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Author's Summary
America’s four thousand species of native bees flit about the countryside in the shadow of their charismatic cousin, the honey bee, a colonial-era European import. In my book, I turn the light on our myriad native bees and show people how varied, fascinating, and useful they are.

This book isn’t a guide to bees, although it does have many beautiful photos (almost none of which are mine). This book is the story of a long-time gardener’s discovery and exploration of America’s bees. When I learned a few years ago that honey bees can’t pollinate tomatoes but some our our native bees can, I took the first step into a previously hidden world outside my door. This book is about that world. I seek out the country’s best bee stories and meet the people involved. I visit farms, fields, labs, and even golf courses. I attend classes and hunt wild bees with scientists, and through it all, I work to evolve my tiny city garden into a haven for bees.

Bees matter. The earth looks the way it does, and we eat what we eat because of bees, yet no one seems to know it. I plan to change that. I hope to start a revolution where people throw out their weed-n-feed and start planting flowers in the lawn for the bees.

Our Native Bees is one of the finalists for the 2019 Washington State Book Award!
Where to get it?
Get the book from Workman Publishing
Where to hear more about it?
'Science Friday' Interview with Ira Flatow
Related Threads
What if honey bees were an invasive species thread at Permies

Promiscuously Pollinated Tomatoes and the Bees That Make Them Possible at Permies
Related Websites
Paige Embry's website
Posts: 252
Location: Midwestern USA, Zone 6b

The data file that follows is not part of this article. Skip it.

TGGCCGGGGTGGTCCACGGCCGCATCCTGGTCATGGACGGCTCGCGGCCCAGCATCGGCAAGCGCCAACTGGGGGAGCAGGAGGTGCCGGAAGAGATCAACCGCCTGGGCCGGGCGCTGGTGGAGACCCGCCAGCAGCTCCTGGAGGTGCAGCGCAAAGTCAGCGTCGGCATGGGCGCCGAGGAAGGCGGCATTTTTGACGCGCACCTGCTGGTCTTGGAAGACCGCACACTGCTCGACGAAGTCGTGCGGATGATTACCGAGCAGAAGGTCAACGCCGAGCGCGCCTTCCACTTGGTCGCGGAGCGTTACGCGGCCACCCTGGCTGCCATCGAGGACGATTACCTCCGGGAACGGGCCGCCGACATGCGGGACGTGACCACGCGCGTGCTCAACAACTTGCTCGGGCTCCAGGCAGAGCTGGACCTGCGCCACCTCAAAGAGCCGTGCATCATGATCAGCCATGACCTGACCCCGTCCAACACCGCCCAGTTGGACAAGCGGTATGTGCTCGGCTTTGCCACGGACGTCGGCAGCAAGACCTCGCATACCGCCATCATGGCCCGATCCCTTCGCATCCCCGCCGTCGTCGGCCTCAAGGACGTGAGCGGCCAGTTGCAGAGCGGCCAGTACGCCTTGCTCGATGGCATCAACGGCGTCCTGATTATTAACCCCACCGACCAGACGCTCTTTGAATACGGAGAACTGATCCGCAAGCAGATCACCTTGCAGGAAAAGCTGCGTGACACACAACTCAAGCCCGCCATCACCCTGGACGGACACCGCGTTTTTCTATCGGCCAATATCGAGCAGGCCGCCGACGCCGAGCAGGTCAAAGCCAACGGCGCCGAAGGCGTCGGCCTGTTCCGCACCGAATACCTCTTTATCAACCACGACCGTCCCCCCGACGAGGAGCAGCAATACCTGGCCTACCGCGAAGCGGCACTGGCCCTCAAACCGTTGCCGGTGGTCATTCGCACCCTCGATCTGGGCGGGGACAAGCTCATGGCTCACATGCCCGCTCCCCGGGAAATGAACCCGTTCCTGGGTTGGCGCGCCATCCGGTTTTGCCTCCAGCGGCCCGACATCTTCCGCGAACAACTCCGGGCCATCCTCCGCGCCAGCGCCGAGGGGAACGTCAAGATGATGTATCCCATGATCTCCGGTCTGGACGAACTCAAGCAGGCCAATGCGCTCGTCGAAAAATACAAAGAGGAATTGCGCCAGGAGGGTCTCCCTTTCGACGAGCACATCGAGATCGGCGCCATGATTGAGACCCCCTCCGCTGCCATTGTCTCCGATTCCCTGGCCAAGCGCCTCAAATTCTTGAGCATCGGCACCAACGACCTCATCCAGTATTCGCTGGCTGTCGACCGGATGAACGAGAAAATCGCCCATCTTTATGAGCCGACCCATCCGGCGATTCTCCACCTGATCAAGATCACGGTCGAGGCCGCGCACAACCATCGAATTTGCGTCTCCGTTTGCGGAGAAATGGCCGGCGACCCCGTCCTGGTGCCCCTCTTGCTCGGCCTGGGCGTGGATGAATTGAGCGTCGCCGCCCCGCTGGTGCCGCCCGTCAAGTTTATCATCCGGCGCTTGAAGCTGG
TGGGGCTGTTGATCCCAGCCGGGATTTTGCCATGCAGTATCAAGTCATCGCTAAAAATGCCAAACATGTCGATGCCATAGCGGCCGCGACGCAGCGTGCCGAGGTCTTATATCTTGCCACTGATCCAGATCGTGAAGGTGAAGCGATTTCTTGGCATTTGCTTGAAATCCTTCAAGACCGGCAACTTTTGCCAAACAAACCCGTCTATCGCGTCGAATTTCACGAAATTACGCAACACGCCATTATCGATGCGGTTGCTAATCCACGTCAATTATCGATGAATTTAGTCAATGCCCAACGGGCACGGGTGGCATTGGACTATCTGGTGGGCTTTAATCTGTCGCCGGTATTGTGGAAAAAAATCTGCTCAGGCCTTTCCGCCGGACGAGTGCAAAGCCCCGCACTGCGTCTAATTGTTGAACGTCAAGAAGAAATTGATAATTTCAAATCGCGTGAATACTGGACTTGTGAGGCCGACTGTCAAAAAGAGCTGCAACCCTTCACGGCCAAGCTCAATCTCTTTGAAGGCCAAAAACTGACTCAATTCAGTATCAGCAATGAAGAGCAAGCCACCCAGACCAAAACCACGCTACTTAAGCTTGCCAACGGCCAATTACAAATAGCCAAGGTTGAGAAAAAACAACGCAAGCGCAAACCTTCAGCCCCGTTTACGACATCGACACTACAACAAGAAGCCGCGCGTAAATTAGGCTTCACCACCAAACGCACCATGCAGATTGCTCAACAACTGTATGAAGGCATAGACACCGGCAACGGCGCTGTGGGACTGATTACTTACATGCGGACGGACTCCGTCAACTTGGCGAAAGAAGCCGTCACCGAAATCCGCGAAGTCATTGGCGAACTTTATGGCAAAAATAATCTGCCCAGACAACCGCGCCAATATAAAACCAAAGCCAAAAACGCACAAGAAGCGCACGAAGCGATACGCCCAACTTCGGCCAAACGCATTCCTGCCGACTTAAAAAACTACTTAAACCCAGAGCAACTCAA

trees food preservation medical herbs bee writing homestead
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I give this book 10 out of 10 acorns.

You know that bittersweet feeling you have when you get to the end of your favorite novel, and you're reluctant to leave the beloved world of the novel behind as it ends, but you're satisfied for the experience? I felt the same way when I finished Paige Embry's Our Native Bees.

The full title is Our Native Bees: North America's Endangered Pollinators and the Fight to Save Them, but a more accurate subtitle might have been 'and the stories that make them,' for it's the strength of the storytelling that really sings in this work of non-fiction.

Now I was already highly predisposed toward loving this book, since I'm somewhat obsessed with bees. I'm a volunteer with Shutterbee, a citizen-science bee study, and I'm now in my third year with that program. I'm also an avid supporter of Wild Ones, a group that promotes native plant gardening for the express purpose of providing habitat for pollinators, especially native bees.

But my personal obsession aside, I challenge any Permie to try reading this book and not fall in love with native bees.

From a permaculture perspective, it's important to read this book for these reasons:

  • Native bees might be able to and might need to replace or at least assist honey bees.

  • Many food plants are either best or solely pollinated by native bees (such as tomatoes).

  • You come away knowing a LOT about native bees, which can help in planning for your permie garden.

  • I've posted a more general review over at Brunette Gardens.
    I'm full of tinier men! And a tiny ad:
    A cooperative way to get to our dream farm.
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